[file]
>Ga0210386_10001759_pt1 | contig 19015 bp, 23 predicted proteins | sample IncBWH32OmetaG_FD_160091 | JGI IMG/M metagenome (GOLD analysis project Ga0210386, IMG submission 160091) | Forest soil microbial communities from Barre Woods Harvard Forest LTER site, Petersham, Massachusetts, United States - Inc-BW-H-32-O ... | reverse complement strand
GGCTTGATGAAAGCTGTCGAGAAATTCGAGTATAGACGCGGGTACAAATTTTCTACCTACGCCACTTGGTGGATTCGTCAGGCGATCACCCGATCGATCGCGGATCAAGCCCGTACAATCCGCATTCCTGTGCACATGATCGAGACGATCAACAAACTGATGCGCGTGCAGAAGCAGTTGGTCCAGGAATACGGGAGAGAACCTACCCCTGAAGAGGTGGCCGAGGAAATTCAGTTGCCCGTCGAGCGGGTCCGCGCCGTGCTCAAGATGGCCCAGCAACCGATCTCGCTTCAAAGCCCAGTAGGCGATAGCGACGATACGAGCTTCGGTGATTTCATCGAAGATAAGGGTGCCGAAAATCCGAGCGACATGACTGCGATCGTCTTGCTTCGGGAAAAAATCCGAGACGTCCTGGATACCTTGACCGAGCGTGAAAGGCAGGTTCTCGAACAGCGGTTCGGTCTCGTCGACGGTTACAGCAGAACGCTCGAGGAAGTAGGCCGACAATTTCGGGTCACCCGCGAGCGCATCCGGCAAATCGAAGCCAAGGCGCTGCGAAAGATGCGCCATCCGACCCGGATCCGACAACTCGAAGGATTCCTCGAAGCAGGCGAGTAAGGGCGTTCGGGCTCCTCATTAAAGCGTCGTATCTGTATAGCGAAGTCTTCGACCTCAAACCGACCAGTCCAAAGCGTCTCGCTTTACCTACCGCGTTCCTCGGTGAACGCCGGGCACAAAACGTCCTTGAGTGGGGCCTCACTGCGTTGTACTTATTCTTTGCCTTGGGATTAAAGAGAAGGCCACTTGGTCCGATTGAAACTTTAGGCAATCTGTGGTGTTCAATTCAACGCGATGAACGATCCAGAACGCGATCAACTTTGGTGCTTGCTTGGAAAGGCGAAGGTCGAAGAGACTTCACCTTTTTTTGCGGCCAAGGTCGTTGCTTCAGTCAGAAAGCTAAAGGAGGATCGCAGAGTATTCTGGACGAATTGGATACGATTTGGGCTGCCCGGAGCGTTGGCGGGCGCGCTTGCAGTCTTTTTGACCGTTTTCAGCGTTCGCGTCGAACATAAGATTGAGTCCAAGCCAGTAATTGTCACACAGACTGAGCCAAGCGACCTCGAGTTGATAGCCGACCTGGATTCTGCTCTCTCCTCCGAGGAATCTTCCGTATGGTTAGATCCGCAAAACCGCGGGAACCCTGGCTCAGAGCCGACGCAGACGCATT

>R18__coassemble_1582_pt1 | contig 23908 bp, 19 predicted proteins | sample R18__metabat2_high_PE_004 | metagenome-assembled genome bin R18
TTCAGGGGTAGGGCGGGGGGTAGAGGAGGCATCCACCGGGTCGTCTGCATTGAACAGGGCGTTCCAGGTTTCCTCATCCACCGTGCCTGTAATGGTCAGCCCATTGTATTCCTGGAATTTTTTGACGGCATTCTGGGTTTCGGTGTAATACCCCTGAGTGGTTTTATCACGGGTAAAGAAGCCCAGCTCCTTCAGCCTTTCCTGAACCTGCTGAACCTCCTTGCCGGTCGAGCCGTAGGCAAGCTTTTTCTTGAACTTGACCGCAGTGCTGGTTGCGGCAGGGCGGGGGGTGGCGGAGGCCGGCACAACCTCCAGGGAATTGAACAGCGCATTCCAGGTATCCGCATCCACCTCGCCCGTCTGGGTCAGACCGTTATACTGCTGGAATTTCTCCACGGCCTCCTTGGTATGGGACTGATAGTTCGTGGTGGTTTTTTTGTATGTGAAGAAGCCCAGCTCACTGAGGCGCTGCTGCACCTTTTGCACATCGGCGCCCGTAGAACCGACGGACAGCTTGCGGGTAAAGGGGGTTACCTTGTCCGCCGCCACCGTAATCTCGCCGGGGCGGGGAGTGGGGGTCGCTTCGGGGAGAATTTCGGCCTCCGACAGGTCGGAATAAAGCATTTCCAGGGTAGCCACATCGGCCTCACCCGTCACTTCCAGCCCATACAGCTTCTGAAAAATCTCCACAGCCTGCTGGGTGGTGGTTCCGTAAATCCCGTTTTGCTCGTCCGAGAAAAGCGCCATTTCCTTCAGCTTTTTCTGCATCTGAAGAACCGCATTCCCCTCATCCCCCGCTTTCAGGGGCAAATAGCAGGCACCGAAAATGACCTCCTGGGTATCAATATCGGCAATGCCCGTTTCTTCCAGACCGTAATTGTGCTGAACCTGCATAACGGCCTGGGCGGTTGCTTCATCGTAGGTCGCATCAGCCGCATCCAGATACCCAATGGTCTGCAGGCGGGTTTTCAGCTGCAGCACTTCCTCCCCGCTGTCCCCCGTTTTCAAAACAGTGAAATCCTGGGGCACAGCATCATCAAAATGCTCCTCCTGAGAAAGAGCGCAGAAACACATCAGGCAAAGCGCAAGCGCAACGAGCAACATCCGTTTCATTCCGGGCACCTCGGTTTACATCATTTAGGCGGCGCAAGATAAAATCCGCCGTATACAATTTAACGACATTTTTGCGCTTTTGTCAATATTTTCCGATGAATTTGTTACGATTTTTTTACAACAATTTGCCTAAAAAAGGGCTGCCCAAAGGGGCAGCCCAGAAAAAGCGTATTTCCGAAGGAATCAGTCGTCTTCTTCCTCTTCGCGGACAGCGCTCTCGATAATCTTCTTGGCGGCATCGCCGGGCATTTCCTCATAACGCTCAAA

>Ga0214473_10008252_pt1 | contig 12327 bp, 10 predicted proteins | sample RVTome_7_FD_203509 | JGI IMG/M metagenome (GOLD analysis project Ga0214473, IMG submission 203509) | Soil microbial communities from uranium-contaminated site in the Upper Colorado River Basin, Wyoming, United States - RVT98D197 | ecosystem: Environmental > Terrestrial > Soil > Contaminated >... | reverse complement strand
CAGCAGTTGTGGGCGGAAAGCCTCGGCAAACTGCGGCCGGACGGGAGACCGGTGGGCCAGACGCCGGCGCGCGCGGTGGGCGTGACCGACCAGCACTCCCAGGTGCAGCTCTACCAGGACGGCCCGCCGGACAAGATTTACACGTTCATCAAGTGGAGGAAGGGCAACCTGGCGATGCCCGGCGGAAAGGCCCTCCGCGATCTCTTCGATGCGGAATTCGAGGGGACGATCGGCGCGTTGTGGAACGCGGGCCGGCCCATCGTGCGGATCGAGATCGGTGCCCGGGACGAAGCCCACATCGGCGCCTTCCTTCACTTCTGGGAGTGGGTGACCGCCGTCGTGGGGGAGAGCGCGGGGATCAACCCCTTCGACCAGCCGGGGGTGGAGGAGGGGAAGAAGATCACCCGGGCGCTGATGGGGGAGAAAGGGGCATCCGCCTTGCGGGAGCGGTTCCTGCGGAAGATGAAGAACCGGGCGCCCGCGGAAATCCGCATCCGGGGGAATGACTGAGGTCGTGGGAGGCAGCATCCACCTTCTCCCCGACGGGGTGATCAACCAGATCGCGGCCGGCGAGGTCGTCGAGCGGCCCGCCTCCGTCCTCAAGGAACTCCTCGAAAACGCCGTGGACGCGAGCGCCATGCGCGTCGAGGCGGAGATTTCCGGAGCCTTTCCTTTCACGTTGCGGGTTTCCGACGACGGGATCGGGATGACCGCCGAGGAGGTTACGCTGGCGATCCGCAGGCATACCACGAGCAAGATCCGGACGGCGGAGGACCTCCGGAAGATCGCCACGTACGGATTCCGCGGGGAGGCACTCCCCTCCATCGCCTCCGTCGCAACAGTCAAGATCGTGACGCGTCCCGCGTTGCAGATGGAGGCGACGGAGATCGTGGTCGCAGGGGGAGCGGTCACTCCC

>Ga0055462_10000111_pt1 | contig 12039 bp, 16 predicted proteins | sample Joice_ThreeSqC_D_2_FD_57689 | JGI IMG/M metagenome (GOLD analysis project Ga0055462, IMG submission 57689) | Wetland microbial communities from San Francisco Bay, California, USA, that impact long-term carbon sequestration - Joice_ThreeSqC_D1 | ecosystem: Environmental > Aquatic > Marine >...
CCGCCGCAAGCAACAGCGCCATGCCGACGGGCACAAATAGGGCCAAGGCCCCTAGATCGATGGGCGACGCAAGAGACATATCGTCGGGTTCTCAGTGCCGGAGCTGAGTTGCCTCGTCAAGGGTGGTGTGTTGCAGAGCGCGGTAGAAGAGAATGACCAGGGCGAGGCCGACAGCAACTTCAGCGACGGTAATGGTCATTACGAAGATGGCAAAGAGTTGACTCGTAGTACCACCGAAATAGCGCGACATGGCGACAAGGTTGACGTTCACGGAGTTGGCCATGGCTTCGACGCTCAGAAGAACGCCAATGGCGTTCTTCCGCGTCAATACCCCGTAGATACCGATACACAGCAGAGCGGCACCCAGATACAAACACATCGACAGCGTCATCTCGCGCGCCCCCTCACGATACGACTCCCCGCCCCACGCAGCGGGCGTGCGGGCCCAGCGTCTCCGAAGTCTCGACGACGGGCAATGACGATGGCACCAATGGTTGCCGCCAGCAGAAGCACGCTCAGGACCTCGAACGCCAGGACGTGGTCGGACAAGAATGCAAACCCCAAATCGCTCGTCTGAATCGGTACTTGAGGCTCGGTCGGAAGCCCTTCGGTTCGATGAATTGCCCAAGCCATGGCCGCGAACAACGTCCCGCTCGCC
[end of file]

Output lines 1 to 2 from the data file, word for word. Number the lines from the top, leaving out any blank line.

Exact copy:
>Ga0210386_10001759_pt1 | contig 19015 bp, 23 predicted proteins | sample IncBWH32OmetaG_FD_160091 | JGI IMG/M metagenome (GOLD analysis project Ga0210386, IMG submission 160091) | Forest soil microbial communities from Barre Woods Harvard Forest LTER site, Petersham, Massachusetts, United States - Inc-BW-H-32-O ... | reverse complement strand
GGCTTGATGAAAGCTGTCGAGAAATTCGAGTATAGACGCGGGTACAAATTTTCTACCTACGCCACTTGGTGGATTCGTCAGGCGATCACCCGATCGATCGCGGATCAAGCCCGTACAATCCGCATTCCTGTGCACATGATCGAGACGATCAACAAACTGATGCGCGTGCAGAAGCAGTTGGTCCAGGAATACGGGAGAGAACCTACCCCTGAAGAGGTGGCCGAGGAAATTCAGTTGCCCGTCGAGCGGGTCCGCGCCGTGCTCAAGATGGCCCAGCAACCGATCTCGCTTCAAAGCCCAGTAGGCGATAGCGACGATACGAGCTTCGGTGATTTCATCGAAGATAAGGGTGCCGAAAATCCGAGCGACATGACTGCGATCGTCTTGCTTCGGGAAAAAATCCGAGACGTCCTGGATACCTTGACCGAGCGTGAAAGGCAGGTTCTCGAACAGCGGTTCGGTCTCGTCGACGGTTACAGCAGAACGCTCGAGGAAGTAGGCCGACAATTTCGGGTCACCCGCGAGCGCATCCGGCAAATCGAAGCCAAGGCGCTGCGAAAGATGCGCCATCCGACCCGGATCCGACAACTCGAAGGATTCCTCGAAGCAGGCGAGTAAGGGCGTTCGGGCTCCTCATTAAAGCGTCGTATCTGTATAGCGAAGTCTTCGACCTCAAACCGACCAGTCCAAAGCGTCTCGCTTTACCTACCGCGTTCCTCGGTGAACGCCGGGCACAAAACGTCCTTGAGTGGGGCCTCACTGCGTTGTACTTATTCTTTGCCTTGGGATTAAAGAGAAGGCCACTTGGTCCGATTGAAACTTTAGGCAATCTGTGGTGTTCAATTCAACGCGATGAACGATCCAGAACGCGATCAACTTTGGTGCTTGCTTGGAAAGGCGAAGGTCGAAGAGACTTCACCTTTTTTTGCGGCCAAGGTCGTTGCTTCAGTCAGAAAGCTAAAGGAGGATCGCAGAGTATTCTGGACGAATTGGATACGATTTGGGCTGCCCGGAGCGTTGGCGGGCGCGCTTGCAGTCTTTTTGACCGTTTTCAGCGTTCGCGTCGAACATAAGATTGAGTCCAAGCCAGTAATTGTCACACAGACTGAGCCAAGCGACCTCGAGTTGATAGCCGACCTGGATTCTGCTCTCTCCTCCGAGGAATCTTCCGTATGGTTAGATCCGCAAAACCGCGGGAACCCTGGCTCAGAGCCGACGCAGACGCATT